The prospect of months of industrial unrest has grown as the leader of one of the country's biggest unions warned that more than a million public sector workers were set to take strike action in the autumn unless the Government pulls back from its controversial pension changes.
Dave Prentis, general secretary of Unison, said huge numbers of local government workers and NHS staff were "on the road" to industrial action, highlighting a "perfect storm" of pay freezes and lower pensions.
His warning came ahead of an announcement on Tuesday by the Association of Teachers and Lecturers (ATL) and the National Union of Teachers (NUT) of ballot results for industrial action over moves which they say will see teachers working longer, paying more and receiving less when they retire.
The two unions are balloting almost 300,000 members. The ATL has never taken national strike action before.
The Public and Commercial Services union will announce the result of its strike ballot on Wednesday, raising the prospect of up to 750,000 teachers, civil servants and other public sector staff going on strike on June 30.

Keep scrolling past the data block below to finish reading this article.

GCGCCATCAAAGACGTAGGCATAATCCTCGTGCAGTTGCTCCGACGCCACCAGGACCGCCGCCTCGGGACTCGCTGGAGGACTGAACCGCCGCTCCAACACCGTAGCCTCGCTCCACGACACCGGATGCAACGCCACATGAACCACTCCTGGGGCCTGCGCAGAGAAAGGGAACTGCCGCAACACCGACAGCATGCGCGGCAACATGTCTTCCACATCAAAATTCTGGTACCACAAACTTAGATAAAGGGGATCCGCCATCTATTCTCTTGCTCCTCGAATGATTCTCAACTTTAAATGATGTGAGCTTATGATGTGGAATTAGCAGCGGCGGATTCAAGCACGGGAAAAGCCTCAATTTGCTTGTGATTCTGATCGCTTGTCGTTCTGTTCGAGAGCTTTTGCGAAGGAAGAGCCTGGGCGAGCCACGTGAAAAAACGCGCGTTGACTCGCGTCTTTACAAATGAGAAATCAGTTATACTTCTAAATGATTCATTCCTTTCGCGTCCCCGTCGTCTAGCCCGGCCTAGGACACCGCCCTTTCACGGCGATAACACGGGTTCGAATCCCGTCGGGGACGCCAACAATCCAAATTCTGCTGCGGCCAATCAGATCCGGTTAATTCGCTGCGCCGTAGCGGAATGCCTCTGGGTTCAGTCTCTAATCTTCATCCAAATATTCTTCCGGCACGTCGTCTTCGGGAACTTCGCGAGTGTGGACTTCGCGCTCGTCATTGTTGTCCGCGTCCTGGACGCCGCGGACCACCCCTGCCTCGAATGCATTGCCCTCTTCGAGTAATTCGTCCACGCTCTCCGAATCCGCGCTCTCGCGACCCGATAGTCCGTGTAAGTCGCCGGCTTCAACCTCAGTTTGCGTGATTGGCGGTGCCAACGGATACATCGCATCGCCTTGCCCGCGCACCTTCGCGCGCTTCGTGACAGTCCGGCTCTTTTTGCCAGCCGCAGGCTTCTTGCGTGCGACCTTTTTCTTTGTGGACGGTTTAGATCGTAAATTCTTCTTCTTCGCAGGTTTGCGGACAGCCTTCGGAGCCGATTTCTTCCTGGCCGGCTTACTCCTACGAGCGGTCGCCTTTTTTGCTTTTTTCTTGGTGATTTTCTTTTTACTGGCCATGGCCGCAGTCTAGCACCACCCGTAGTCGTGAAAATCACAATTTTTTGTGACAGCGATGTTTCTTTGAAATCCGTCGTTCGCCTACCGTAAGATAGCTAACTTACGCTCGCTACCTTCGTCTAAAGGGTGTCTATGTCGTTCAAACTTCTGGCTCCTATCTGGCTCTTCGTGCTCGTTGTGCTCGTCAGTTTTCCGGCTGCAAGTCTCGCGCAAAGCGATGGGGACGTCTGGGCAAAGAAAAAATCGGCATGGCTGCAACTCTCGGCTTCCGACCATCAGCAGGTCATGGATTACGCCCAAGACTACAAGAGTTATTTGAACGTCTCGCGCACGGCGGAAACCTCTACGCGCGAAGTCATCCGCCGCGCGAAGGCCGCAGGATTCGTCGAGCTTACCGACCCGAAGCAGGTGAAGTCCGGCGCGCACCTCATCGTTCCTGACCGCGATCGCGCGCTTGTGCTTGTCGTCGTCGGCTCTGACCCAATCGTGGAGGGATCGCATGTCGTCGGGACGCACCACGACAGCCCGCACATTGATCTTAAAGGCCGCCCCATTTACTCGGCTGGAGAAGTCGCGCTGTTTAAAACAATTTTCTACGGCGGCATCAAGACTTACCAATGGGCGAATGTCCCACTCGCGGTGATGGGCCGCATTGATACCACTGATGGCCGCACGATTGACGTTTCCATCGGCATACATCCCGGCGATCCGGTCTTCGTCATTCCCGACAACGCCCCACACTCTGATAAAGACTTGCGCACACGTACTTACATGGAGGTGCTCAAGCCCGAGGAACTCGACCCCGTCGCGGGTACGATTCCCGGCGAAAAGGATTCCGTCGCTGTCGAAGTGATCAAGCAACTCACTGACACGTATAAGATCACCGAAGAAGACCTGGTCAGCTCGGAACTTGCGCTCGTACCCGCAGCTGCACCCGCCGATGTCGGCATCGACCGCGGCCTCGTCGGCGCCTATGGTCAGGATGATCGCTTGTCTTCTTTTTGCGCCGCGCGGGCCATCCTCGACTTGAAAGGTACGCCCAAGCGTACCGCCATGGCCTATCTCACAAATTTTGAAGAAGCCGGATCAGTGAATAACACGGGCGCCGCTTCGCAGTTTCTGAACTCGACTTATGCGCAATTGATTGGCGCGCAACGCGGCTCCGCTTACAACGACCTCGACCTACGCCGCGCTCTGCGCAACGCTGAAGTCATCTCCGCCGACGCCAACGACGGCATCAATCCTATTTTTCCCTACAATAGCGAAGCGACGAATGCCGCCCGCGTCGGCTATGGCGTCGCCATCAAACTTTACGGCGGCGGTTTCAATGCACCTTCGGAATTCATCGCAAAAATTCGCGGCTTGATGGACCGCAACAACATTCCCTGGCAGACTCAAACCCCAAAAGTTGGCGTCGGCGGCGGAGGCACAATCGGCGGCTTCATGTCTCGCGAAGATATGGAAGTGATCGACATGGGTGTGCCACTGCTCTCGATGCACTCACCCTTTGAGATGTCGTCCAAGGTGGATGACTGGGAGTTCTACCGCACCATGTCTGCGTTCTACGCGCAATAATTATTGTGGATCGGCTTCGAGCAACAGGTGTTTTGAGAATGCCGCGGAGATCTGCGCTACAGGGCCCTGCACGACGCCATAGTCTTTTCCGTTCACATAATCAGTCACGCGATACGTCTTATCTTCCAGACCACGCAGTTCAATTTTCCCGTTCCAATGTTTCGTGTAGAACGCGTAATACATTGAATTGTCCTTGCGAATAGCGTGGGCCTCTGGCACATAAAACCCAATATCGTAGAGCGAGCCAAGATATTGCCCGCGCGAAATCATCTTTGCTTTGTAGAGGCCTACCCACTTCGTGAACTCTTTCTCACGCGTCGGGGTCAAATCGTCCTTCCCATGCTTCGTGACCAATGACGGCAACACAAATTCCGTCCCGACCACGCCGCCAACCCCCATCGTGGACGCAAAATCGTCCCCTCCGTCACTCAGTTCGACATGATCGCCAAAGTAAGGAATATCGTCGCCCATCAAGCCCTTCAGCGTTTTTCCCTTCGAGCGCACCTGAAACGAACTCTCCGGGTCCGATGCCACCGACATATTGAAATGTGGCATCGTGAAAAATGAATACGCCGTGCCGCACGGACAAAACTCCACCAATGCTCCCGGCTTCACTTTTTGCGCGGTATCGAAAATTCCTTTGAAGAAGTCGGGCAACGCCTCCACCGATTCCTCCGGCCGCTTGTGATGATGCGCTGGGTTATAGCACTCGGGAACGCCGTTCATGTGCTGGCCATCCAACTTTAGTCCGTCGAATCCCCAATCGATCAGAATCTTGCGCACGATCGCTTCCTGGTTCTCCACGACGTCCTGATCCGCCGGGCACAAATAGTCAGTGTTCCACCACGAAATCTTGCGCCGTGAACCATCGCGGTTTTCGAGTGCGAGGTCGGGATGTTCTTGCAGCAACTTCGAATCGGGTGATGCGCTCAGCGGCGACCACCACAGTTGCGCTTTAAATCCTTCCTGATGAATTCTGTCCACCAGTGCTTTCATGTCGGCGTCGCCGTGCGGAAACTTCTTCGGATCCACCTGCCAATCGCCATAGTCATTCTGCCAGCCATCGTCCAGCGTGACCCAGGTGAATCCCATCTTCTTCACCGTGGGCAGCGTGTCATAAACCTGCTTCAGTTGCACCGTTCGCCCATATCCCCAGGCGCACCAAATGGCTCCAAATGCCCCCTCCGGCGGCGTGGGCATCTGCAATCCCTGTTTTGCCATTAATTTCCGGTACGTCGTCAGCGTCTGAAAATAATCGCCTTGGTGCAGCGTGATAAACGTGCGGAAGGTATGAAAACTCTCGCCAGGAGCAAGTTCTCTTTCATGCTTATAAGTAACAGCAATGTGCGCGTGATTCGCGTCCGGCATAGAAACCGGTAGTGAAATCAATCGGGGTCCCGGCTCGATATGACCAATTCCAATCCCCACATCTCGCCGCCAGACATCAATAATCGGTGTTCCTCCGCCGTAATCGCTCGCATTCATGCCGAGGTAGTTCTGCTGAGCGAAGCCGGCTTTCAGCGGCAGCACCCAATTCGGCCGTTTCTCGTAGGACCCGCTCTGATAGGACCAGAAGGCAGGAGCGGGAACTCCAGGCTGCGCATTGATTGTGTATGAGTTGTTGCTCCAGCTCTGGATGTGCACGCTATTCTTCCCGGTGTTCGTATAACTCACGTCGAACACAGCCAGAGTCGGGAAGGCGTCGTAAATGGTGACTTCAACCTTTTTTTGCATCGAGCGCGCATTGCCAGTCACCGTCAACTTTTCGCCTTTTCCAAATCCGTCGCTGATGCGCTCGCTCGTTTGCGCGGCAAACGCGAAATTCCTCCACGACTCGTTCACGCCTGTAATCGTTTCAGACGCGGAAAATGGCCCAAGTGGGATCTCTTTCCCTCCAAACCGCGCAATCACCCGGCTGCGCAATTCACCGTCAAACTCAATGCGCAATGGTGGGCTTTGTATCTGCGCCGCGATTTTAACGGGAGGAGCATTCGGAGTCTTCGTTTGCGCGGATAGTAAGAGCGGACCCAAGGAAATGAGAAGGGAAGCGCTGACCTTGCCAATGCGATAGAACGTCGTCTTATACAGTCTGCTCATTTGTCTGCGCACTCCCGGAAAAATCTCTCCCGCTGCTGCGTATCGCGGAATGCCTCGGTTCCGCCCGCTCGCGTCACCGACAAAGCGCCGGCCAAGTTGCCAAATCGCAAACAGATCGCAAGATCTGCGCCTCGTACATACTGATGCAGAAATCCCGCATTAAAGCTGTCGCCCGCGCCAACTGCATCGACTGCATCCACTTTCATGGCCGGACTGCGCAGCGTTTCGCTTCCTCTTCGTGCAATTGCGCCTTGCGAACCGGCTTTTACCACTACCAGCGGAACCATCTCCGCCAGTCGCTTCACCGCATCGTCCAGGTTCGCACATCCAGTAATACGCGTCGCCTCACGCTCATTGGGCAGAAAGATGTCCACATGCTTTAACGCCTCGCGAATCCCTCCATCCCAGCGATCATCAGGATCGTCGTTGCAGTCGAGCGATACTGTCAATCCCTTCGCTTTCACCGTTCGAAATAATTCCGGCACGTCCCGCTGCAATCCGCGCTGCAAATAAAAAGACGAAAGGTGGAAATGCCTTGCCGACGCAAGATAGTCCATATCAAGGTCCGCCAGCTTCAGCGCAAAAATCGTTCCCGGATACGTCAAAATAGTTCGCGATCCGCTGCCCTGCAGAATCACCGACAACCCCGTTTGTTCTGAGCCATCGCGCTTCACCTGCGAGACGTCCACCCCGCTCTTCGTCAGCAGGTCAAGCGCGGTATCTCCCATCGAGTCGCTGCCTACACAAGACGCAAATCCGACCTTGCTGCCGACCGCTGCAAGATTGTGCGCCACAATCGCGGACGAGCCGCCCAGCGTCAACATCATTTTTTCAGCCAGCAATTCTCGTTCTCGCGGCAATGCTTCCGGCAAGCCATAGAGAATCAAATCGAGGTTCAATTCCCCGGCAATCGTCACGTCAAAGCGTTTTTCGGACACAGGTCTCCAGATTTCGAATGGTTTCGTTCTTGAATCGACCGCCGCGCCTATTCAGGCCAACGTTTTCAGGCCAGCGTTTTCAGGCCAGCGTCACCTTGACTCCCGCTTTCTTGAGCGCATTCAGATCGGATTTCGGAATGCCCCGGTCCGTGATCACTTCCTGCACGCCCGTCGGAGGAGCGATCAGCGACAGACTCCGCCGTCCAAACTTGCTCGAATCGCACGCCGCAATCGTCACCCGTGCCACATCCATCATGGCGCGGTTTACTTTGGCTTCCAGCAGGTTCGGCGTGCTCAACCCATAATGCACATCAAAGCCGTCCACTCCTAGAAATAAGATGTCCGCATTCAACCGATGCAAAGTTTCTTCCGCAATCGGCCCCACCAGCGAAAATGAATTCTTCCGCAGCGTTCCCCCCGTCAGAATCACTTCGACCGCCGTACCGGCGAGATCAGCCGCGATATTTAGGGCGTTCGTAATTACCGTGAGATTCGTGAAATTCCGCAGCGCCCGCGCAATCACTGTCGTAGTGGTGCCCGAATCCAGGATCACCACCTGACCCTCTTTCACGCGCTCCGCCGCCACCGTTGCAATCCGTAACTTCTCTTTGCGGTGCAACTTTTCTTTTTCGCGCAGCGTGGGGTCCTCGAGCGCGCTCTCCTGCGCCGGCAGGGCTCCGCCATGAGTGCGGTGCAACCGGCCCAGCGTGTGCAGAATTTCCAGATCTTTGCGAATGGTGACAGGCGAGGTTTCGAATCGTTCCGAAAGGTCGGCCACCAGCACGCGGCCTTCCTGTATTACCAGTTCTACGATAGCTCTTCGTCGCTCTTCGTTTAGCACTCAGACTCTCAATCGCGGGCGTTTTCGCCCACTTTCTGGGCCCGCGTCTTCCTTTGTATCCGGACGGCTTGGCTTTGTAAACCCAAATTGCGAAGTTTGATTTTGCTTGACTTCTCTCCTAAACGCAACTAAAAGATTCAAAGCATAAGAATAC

Mr Prentis said balloting of around 1.2 million Unison members will start soon unless a crunch meeting with the Government on June 27 leads to a deal.
He warned that the Government was on a "collision course" with public sector unions over pensions as well as cuts to jobs, pay and services, adding: "If we are prevented from reaching agreement we will move to a ballot in the summer or early autumn. It will not be one day of action - it will be long-term industrial action throughout all our public services to prevent destruction of our pension schemes.
"I have no doubt that unless the Government pulls back from its attempt to decimate public sector pensions, this union will move to industrial action."
Mr Prentis said planned changes to pensions would lead to public sector workers paying in more, receiving less in retirement and working longer.
He warned of "massive industrial unrest" later in the year, adding; "It is very clear we are on a collision course unless the Government changes its policies."